Structure Determination in Disordered Materials

  • Author: Wolf-Christian Pilgrim
  • Published: 06 August 2013
  • Copyright: Wiley-VCH Verlag GmbH & Co. KGaA
  • Source / Publisher: Bunsenmagazin/Deutsche Bunsengesellschaft für Physikalische Chemie (DBG)
thumbnail image: Structure Determination in Disordered Materials

The determination of atomic scale structural properties in disordered materials like liquids and glasses is extremely important to understand the origin of their physical and chemical properties. It is still one of the most active research fields within the scattering communities. A promising route to elucidate the spatial ordering of the atoms in such materials with high precision was recently developed. This route involved combining results from neutron and atom specific synchrotron scattering experiments with computer simulations.

A summary on x-ray and neutron scattering methods and the fundamental concepts needed to understand the origin and interpretation of the corresponding scattering patterns is given in an educationally motivated article by Wolf-Christian Pilgrim, Jens R. Stellhorn, and Shinya Hosokawa from the universities of Marburg, Germany, and Kumamato, Japan. They illustrate how disordered materials produce characteristic scattering patterns in x-ray or neutron scattering experiments. Starting the discussion from fundamental principles of x-ray and neutron scattering applied on simple targets like single electrons and atoms, examples are given where the complexity of the scattering system is increased stepwise up to real disordered chemical materials consisting of two or more different components.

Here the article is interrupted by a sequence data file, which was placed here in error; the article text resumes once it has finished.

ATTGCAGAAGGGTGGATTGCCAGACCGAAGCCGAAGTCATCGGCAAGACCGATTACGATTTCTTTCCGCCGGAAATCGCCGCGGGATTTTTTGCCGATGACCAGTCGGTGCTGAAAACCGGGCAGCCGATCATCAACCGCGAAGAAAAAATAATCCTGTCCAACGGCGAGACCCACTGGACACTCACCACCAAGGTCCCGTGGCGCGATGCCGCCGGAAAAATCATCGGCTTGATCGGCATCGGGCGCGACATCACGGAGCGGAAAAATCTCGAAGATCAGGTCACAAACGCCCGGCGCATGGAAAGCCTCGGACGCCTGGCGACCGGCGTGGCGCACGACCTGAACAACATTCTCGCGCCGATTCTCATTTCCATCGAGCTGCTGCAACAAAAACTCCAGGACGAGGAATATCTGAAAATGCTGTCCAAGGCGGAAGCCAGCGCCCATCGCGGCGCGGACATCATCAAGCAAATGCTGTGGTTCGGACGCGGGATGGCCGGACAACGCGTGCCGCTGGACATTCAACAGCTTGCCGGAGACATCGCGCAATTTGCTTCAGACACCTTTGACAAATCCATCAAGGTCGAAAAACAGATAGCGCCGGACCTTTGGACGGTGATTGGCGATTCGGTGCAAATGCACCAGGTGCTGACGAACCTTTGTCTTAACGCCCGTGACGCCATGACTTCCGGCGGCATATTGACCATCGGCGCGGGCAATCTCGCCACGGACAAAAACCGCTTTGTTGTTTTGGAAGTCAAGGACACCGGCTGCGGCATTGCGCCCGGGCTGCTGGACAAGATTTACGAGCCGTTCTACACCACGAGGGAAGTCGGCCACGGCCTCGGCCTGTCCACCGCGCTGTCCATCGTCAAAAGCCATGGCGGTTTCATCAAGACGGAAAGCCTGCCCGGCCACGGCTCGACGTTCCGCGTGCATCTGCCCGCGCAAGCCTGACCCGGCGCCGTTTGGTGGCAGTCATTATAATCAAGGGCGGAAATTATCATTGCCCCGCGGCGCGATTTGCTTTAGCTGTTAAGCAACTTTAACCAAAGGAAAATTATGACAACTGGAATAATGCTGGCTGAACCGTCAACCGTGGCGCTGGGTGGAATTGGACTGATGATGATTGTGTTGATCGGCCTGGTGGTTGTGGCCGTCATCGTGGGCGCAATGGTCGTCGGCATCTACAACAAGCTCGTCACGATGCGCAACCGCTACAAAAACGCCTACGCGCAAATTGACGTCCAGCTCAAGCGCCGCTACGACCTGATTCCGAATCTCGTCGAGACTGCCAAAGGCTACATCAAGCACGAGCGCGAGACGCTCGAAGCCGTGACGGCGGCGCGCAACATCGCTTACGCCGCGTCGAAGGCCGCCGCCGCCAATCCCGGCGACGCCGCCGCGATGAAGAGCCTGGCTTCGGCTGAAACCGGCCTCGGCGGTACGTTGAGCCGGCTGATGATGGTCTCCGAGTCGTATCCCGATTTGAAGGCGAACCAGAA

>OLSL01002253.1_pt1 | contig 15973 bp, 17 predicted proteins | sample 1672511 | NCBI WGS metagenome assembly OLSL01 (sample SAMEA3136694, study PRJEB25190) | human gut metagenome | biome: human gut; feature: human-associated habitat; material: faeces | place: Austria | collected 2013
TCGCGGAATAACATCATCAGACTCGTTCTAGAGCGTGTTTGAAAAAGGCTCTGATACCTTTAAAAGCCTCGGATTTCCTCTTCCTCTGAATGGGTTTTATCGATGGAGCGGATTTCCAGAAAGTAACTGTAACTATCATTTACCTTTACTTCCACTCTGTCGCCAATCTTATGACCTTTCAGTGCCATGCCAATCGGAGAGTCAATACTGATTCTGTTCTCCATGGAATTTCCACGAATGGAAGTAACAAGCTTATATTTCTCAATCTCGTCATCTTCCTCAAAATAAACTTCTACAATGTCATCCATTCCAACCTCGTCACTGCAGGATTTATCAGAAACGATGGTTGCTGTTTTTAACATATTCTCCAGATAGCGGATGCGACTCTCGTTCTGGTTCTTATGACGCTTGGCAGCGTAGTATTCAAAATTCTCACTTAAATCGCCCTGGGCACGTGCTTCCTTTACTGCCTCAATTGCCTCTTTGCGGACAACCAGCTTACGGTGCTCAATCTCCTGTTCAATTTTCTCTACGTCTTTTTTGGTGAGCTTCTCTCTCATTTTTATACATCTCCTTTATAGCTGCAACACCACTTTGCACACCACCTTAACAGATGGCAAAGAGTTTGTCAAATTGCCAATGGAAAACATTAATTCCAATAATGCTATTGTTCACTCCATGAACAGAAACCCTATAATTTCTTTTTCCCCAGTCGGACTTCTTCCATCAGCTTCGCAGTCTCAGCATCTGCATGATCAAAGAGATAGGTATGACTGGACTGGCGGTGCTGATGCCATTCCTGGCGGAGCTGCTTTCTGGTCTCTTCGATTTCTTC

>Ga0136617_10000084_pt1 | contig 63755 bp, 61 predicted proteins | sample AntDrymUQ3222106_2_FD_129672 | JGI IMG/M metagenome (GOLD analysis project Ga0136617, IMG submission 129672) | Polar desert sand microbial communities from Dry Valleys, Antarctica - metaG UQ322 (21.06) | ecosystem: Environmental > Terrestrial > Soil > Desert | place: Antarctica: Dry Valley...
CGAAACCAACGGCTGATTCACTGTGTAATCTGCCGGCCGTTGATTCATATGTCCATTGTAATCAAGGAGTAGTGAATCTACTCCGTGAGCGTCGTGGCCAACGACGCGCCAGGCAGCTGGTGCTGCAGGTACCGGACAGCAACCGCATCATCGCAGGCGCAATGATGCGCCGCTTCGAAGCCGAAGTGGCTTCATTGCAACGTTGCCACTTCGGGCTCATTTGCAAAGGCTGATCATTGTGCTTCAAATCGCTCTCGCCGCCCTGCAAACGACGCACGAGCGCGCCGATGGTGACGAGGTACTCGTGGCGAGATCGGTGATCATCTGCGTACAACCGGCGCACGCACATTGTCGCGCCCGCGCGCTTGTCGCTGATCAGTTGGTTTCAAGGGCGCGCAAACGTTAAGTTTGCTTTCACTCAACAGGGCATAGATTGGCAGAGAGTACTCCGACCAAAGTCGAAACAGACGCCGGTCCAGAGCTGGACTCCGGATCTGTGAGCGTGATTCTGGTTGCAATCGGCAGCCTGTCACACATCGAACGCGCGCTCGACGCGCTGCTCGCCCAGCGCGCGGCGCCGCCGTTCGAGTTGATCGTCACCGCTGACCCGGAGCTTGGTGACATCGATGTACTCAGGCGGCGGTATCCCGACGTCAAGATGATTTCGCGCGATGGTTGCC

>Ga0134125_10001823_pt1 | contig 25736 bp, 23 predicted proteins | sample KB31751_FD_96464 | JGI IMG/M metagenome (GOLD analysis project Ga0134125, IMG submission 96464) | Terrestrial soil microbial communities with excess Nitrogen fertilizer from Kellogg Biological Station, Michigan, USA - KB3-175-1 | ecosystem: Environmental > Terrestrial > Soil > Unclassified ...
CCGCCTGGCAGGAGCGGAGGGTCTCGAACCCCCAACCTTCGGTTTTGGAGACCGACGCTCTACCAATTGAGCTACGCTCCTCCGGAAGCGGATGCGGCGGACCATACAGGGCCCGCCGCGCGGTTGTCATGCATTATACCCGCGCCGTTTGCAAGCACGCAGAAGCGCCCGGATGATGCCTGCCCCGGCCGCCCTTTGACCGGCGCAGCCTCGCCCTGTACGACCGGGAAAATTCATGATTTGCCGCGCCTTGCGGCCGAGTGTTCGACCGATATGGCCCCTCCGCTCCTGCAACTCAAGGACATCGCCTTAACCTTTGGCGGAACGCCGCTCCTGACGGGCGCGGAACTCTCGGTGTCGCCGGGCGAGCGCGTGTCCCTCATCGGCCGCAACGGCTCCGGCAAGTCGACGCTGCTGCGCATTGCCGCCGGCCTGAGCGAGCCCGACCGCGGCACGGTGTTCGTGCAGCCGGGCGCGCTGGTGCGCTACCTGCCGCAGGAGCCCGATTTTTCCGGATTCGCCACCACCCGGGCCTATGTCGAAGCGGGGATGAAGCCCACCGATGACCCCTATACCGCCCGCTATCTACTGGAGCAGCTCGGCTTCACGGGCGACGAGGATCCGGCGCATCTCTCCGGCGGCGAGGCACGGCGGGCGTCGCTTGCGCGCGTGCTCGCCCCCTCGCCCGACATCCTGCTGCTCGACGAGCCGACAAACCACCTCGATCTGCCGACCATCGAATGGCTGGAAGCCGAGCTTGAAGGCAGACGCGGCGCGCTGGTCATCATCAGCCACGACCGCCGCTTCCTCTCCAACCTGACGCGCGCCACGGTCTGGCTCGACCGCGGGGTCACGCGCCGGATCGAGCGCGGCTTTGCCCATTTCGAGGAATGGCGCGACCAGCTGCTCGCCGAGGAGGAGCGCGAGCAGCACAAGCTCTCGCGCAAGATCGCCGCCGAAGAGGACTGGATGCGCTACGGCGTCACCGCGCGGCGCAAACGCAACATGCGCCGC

The authors demonstrate that structural information like partial coordination numbers and atomic distances can be determined even in chemically complicated systems, if use is made of either neutron isotopic substitution or the anomalous effect in x-ray scattering. Such data are extremely important to understand chemical, mechanical and optical properties of modern technically relevant materials.

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